Researchers tested the AI by having a pianist play a variety of music -- baroque, classical, ragtime and jazz -- in a live demonstration. The AI then assessed the likely genre in real time, vastly outperforming conventional software hand-coded by humans.
"I think the deep learning system performs better because it's had a dispassionate look at quite a lot of audio material," says Monty Barlow, director of Machine Learning at Cambridge Consultants. "It's found the best way to detect one genre from another without any prejudice or bias. It's strangely more human-like in its capabilities than our programmers were in the classical engineering approach."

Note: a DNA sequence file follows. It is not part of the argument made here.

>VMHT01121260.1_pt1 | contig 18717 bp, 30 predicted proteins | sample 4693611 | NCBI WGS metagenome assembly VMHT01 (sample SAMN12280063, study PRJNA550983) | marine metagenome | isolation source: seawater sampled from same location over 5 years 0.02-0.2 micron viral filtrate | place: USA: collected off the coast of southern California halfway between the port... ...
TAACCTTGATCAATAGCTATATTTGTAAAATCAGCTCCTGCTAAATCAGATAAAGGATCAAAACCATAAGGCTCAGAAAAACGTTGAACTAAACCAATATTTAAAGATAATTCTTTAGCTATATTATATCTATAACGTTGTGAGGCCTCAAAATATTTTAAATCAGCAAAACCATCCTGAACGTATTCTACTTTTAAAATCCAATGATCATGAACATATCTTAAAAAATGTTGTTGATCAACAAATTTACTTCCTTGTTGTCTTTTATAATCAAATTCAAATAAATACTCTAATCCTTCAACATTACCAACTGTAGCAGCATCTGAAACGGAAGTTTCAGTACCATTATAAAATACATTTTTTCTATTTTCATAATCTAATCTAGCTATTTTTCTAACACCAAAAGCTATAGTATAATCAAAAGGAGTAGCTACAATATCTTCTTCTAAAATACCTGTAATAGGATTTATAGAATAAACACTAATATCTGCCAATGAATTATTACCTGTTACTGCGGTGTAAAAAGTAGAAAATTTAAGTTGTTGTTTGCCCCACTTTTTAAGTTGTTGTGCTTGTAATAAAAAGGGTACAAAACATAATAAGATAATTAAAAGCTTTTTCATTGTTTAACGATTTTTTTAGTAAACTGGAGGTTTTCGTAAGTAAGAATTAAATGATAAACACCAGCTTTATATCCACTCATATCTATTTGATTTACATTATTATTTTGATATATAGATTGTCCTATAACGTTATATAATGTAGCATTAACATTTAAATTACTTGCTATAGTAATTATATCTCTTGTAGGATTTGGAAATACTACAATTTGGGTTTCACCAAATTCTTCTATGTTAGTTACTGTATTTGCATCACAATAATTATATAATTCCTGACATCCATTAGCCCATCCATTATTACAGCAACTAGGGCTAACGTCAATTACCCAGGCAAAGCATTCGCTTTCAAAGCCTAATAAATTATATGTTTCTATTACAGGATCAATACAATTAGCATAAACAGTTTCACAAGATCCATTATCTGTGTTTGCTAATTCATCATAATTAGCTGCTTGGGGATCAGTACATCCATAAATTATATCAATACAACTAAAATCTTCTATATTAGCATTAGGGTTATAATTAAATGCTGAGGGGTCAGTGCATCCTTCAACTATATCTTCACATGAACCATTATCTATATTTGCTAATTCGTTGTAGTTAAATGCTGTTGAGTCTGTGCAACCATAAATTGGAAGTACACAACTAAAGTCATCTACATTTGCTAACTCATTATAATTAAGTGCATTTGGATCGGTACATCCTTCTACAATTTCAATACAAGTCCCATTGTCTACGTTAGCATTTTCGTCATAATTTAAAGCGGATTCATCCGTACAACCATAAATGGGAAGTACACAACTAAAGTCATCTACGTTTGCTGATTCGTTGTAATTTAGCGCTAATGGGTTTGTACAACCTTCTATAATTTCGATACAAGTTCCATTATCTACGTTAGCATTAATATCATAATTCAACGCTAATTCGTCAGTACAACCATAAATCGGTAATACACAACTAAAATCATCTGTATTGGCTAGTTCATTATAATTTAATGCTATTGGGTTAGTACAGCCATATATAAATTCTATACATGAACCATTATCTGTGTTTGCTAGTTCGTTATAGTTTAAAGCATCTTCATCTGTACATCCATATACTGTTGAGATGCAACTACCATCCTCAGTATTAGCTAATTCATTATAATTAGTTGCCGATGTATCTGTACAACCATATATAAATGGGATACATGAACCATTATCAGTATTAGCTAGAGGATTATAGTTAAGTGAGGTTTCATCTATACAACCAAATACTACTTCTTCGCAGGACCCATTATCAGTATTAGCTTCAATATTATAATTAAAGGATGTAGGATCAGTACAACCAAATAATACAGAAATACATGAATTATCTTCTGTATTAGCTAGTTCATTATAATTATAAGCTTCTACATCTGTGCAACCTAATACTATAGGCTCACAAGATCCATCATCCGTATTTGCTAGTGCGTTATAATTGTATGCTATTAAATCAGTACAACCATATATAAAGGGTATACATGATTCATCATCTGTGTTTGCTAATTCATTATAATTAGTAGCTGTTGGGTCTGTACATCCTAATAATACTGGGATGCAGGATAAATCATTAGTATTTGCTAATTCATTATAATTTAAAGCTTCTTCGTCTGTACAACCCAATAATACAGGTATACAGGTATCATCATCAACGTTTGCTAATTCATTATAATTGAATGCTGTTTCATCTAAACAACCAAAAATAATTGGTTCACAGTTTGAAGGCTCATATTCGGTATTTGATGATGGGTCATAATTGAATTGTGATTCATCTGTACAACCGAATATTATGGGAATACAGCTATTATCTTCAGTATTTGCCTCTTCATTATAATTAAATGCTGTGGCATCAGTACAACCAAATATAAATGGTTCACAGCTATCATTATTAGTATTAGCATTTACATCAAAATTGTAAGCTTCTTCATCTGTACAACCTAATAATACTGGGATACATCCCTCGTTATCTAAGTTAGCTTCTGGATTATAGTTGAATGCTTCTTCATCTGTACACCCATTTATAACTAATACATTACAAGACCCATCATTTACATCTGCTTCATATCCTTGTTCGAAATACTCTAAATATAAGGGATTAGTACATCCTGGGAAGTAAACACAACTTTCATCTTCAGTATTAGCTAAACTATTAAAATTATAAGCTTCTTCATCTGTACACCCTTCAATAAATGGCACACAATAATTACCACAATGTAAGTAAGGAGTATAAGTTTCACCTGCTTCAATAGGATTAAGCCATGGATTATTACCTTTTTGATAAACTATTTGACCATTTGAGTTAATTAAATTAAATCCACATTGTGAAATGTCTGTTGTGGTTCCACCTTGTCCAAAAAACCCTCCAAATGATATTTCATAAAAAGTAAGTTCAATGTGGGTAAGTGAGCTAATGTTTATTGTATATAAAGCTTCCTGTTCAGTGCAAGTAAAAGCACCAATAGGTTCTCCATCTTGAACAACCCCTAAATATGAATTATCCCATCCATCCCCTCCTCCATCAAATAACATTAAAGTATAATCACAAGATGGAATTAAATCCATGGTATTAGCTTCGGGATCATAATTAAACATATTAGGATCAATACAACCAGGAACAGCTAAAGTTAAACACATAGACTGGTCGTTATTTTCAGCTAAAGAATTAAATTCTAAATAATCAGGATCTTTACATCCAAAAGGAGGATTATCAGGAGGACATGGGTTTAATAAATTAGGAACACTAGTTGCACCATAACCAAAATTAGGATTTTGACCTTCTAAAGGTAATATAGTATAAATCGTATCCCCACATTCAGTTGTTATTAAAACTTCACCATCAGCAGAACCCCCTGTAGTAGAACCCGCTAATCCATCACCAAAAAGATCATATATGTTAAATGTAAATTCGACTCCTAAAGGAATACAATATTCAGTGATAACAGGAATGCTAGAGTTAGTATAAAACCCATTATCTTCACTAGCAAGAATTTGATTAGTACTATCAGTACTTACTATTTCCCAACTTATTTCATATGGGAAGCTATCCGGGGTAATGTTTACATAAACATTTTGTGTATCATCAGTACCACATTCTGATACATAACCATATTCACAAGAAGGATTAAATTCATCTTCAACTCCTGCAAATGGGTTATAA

Cambridge Consultants says its algorithm could lead to more sophisticated methods of organizing and searching music databases. But, it could also be an important advancement in the medical industry too. It could potentially be used to quickly evaluate a patient's health using sensor waveforms (although Cambridge Consultants hasn't exactly said how this will work). And it's not the only recent machine learning-driven medical breakthrough. Last month, researchers at the University of Nottingham in the UK developed an algorithm that can predict your chances of having a heart attack or stroke with over 70 percent accuracy. In the future, all of our doctors are going to be AI music snobs.